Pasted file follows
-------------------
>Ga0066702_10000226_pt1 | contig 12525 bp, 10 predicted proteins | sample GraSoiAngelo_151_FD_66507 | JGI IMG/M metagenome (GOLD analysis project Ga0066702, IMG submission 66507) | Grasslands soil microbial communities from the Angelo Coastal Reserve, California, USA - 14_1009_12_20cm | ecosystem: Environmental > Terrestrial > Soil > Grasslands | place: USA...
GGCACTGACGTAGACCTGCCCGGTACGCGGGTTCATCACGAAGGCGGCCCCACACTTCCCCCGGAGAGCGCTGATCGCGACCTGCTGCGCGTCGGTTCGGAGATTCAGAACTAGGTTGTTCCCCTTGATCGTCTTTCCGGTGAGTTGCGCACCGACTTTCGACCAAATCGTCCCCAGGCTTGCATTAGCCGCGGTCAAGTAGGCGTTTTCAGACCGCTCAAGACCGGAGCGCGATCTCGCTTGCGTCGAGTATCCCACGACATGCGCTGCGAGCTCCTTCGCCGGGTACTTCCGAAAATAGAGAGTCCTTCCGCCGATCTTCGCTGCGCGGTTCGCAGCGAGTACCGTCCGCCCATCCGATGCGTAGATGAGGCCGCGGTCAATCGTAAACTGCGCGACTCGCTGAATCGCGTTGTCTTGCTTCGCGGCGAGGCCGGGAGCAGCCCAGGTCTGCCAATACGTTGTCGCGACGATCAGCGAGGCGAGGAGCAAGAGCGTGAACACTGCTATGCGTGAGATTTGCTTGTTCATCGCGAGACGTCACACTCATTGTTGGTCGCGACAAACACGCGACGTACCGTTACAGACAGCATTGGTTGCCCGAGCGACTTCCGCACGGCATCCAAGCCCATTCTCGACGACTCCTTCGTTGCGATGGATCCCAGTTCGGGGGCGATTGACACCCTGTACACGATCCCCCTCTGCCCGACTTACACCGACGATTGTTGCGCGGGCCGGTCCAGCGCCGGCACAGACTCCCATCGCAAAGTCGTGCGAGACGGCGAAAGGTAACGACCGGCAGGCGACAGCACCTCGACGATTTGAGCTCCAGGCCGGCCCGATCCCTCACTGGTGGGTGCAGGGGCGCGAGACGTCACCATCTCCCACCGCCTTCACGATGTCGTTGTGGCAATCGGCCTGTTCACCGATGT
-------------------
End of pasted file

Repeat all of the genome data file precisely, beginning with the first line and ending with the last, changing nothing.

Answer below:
>Ga0066702_10000226_pt1 | contig 12525 bp, 10 predicted proteins | sample GraSoiAngelo_151_FD_66507 | JGI IMG/M metagenome (GOLD analysis project Ga0066702, IMG submission 66507) | Grasslands soil microbial communities from the Angelo Coastal Reserve, California, USA - 14_1009_12_20cm | ecosystem: Environmental > Terrestrial > Soil > Grasslands | place: USA...
GGCACTGACGTAGACCTGCCCGGTACGCGGGTTCATCACGAAGGCGGCCCCACACTTCCCCCGGAGAGCGCTGATCGCGACCTGCTGCGCGTCGGTTCGGAGATTCAGAACTAGGTTGTTCCCCTTGATCGTCTTTCCGGTGAGTTGCGCACCGACTTTCGACCAAATCGTCCCCAGGCTTGCATTAGCCGCGGTCAAGTAGGCGTTTTCAGACCGCTCAAGACCGGAGCGCGATCTCGCTTGCGTCGAGTATCCCACGACATGCGCTGCGAGCTCCTTCGCCGGGTACTTCCGAAAATAGAGAGTCCTTCCGCCGATCTTCGCTGCGCGGTTCGCAGCGAGTACCGTCCGCCCATCCGATGCGTAGATGAGGCCGCGGTCAATCGTAAACTGCGCGACTCGCTGAATCGCGTTGTCTTGCTTCGCGGCGAGGCCGGGAGCAGCCCAGGTCTGCCAATACGTTGTCGCGACGATCAGCGAGGCGAGGAGCAAGAGCGTGAACACTGCTATGCGTGAGATTTGCTTGTTCATCGCGAGACGTCACACTCATTGTTGGTCGCGACAAACACGCGACGTACCGTTACAGACAGCATTGGTTGCCCGAGCGACTTCCGCACGGCATCCAAGCCCATTCTCGACGACTCCTTCGTTGCGATGGATCCCAGTTCGGGGGCGATTGACACCCTGTACACGATCCCCCTCTGCCCGACTTACACCGACGATTGTTGCGCGGGCCGGTCCAGCGCCGGCACAGACTCCCATCGCAAAGTCGTGCGAGACGGCGAAAGGTAACGACCGGCAGGCGACAGCACCTCGACGATTTGAGCTCCAGGCCGGCCCGATCCCTCACTGGTGGGTGCAGGGGCGCGAGACGTCACCATCTCCCACCGCCTTCACGATGTCGTTGTGGCAATCGGCCTGTTCACCGATGT